Things to Understand About Ashura and Muharram

1. The battle of Karbala and the struggle of Prophet Muhammad’s (saw) grandson, Imam Hussain (ra), was an Islamic plight, and should be commemorated as such.
“حسينٌ منّي وأنا مِنْ حسينٍ، أحبّ الله مَنْ أحبّ حسينًا، وأبغض اللهُ مَنْ أبغض حسينًا” –“
"Hussain is from me, and I am from Hussain, God loves he who loves Hussain, and God hates he who hates Hussein.” Prophet Muhammad (saw).  [الإسلام سؤال وجواب/Islam Question and Answer; see also:]
For starters, the dichotomy allegedly stemming from this battle did not predate the battle. That is to say, “Shi’a” and “Sunni” did not exist before this. There was merely Islam, Muslims, and the sunnah as prescribed by the Prophet (saw). As such, Imam Hussain (ra), a member of the Ahlul Bayt (Sayeda Fatima (ra), Imam Ali Ibn (ra), Imam Hassan (ra), and Imam Hussain (ra) and the nine Imams that followed) and a representative of Islam was fighting for the preservation of none other than the very religion we follow.
“إني لم أخرج أشراً، ولا بطراً ولا مفسداً، ولا ظالماً، وإنما خرجت لطلب الإصلاح في أمة جدي/
I did not come out to be evil, or arrogant, or corrupt, or unjust, but I came out to seek reform in the nation of my grandfather” – Imam Hussain (ra). [Basrah College]
Imam Hussain’s (ra) opposition and oppressor, on the other hand, was neither representative nor preservative, rather regressive, corrupt and power hungry. That in it’s own right should suffice for the Muslim Ummah to commemorate this tragic battle and unite around the values and morals that were fought for, instead of allowing Imam Hussain’s (ra) sacrifice to go in vain and cement a wedge within.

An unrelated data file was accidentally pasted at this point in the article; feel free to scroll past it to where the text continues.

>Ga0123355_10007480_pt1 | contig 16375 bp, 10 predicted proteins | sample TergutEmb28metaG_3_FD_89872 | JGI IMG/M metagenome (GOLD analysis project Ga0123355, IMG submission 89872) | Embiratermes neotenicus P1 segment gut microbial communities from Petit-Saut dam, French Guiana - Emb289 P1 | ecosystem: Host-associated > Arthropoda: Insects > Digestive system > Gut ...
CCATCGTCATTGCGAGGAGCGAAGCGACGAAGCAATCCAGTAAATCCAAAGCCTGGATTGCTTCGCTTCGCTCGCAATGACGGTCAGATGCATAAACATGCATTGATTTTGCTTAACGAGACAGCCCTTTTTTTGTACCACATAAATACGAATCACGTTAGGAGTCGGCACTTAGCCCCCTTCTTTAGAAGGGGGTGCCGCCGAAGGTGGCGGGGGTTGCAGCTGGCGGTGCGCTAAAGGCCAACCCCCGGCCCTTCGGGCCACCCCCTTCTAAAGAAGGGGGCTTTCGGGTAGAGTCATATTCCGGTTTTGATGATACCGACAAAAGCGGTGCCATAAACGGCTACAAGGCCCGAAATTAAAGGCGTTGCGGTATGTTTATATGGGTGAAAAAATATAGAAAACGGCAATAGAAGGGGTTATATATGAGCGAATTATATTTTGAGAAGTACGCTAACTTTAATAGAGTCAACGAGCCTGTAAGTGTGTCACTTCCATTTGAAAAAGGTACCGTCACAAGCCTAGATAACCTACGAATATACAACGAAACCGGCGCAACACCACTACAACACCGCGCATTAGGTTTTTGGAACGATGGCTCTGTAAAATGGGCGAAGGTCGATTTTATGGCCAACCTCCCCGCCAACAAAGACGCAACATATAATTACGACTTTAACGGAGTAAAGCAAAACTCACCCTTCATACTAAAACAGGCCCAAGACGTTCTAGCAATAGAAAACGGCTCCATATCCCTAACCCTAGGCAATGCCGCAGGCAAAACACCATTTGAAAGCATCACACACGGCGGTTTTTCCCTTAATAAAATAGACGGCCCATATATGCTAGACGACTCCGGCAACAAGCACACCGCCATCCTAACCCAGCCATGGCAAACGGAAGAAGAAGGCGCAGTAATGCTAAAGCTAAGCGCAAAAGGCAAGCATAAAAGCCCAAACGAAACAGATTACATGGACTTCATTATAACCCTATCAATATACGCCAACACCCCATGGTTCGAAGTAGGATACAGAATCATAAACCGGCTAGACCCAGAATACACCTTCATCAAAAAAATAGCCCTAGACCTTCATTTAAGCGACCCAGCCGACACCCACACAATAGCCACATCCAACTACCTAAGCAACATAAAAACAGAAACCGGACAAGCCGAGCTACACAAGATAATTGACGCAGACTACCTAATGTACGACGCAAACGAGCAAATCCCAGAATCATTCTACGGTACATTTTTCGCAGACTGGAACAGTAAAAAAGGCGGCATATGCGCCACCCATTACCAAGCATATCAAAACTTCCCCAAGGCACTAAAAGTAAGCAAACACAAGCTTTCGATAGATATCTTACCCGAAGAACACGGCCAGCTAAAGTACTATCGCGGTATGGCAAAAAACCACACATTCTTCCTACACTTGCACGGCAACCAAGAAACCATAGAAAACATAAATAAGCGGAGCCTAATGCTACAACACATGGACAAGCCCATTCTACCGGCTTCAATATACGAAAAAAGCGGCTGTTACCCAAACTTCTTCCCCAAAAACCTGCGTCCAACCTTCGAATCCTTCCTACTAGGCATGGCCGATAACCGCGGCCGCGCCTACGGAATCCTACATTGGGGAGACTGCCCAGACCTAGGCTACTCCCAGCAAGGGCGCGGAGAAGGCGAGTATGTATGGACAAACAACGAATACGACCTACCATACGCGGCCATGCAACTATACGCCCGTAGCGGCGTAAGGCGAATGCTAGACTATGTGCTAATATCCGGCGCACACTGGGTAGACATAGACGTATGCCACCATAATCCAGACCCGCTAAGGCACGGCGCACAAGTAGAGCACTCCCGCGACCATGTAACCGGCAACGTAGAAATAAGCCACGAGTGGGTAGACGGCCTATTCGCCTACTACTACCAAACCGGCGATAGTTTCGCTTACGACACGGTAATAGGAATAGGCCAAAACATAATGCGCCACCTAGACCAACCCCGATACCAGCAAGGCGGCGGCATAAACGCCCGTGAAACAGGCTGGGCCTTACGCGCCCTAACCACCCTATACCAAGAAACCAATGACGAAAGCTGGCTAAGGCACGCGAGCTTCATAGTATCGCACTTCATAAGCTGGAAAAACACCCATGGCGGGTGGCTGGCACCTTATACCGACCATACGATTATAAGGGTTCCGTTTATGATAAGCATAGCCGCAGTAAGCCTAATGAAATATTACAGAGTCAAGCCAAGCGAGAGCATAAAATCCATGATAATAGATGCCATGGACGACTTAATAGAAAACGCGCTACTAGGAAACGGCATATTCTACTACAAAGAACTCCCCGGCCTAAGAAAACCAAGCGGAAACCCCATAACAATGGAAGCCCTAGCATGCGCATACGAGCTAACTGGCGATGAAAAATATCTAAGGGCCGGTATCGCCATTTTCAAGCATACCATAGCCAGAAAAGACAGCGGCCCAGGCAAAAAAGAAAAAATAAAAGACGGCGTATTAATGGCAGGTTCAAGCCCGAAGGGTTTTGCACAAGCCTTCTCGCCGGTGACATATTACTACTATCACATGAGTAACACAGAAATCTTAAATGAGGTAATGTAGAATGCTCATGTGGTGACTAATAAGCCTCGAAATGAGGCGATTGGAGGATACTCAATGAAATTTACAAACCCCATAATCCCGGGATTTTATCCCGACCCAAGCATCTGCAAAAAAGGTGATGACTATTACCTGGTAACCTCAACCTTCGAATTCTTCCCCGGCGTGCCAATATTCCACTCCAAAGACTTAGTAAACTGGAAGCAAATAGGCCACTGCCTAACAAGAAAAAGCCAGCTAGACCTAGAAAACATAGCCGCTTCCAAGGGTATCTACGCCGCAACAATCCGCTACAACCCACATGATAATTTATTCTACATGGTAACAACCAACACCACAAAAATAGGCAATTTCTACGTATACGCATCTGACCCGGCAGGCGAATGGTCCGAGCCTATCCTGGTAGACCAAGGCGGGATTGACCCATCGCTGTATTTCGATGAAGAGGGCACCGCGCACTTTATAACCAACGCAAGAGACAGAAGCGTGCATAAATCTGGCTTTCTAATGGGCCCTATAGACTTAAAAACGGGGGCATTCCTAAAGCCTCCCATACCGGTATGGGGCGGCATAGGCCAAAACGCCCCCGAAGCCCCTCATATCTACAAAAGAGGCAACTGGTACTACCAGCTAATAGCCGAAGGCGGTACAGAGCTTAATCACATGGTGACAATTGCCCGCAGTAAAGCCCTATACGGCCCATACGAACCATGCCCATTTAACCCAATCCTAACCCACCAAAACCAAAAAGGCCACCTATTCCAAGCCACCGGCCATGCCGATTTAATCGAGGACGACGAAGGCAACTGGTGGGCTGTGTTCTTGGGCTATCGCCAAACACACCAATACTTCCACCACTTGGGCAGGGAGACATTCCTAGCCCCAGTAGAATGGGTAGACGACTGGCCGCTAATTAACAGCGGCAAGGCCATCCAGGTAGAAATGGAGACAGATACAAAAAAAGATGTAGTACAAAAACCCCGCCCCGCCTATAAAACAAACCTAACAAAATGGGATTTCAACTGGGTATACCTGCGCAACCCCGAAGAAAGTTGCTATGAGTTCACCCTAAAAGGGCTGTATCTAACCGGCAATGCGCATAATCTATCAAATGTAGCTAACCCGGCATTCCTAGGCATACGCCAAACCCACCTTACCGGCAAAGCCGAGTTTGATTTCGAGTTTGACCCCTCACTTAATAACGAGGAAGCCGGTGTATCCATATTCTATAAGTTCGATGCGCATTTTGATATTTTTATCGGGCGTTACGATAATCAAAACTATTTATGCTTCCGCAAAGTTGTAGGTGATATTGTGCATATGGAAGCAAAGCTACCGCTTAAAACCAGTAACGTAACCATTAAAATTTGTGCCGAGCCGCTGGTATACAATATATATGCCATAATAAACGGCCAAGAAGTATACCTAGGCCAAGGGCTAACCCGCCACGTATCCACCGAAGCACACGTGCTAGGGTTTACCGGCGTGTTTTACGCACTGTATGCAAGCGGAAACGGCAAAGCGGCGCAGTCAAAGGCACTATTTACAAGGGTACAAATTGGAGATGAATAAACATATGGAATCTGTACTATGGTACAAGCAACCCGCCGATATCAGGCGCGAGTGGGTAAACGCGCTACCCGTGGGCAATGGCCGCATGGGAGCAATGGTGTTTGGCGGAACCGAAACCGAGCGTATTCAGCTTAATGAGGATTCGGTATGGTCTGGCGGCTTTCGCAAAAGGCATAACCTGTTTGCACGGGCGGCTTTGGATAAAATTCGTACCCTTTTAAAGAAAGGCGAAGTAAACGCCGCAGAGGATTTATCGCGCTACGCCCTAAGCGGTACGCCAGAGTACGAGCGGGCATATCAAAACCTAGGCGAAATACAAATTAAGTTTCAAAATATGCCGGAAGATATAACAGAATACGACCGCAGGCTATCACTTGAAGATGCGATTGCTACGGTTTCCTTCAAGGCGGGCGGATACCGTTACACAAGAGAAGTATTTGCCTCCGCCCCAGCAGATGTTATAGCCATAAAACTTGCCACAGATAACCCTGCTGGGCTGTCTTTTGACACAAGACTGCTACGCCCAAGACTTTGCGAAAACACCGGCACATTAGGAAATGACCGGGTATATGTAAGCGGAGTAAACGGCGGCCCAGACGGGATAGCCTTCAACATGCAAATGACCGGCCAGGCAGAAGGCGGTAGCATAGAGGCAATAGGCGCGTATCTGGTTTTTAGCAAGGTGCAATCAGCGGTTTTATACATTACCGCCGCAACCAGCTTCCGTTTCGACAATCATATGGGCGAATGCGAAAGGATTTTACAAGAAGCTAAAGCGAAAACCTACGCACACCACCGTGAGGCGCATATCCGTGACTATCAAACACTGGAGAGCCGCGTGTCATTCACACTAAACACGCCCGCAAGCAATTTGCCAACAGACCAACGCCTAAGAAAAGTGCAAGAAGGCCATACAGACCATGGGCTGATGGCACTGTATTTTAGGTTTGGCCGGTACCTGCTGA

While worldly conflicts are rarely black and white, this one certainly was, if there ever was to be one.

2. The battle of Karbala, and the plight of Imam Hussain (ra) was a humanitarian struggle and is recognized by many experts as such.

Centuries before the days of Gandhi, Mandela, and the like, Imam Hussain (ra) took a firm stance against oppression, knowing his life would be on the line. There cannot be a truer humanitarian cause or purer intention in standing up against oppression and standing for social justice.

As history stands to tell, the transfer of knowledge and experience from one generation to the next is best achieved through documentation. As a means of preserving Imam Hussain’s (ra) experiences and transferring the knowledge and wisdom of his refusal to give in to his oppressors, we lament his sacrifice year after year and bestow upon each new generation a set of values rooted in humanity that are becoming ever more relevant with each passing day. This is among the beauties of Ashura; it is forever relevant.
3. Ashura is an opportunity and a platform.

These are two seemingly uncharacteristic words to be associated with an annual funeral ceremony, but in essence they ring truer than the lamenting process itself. In gathering to commemorate the events of the Battle of Karbala, Ashura provides us with a unique opportunity to empathize with the Prophet’s (saw) immediate family, to understand and appreciate Ahlul Bayt, and thus come closer to our Prophet and Allah (S).
Ashura also provides us with the opportunity to come closer to our deen through sermons that are offered before lamentation, further emphasizing the importance of learning and understanding the religion to which we submit, and then appreciating the sacrifice that was made to preserve it.
When one explores and relives the battle of Karbala, you can’t help but wonder: What would have happened if not for Imam Hussain (ra)? Where would our Ummah be today? Deen before dunya (faith before world) is one lesson drawn from this event, which underpins the ordering of the three notions you just read. We are Muslims first, and all other good is subsumed therein, even humanitarian. Just as Imam Hussain (ra) did not forget nor waiver in the choice between preservation for generations, or bowing to a powerful oppressor, we too must not forget him and his ultimate sacrifice.

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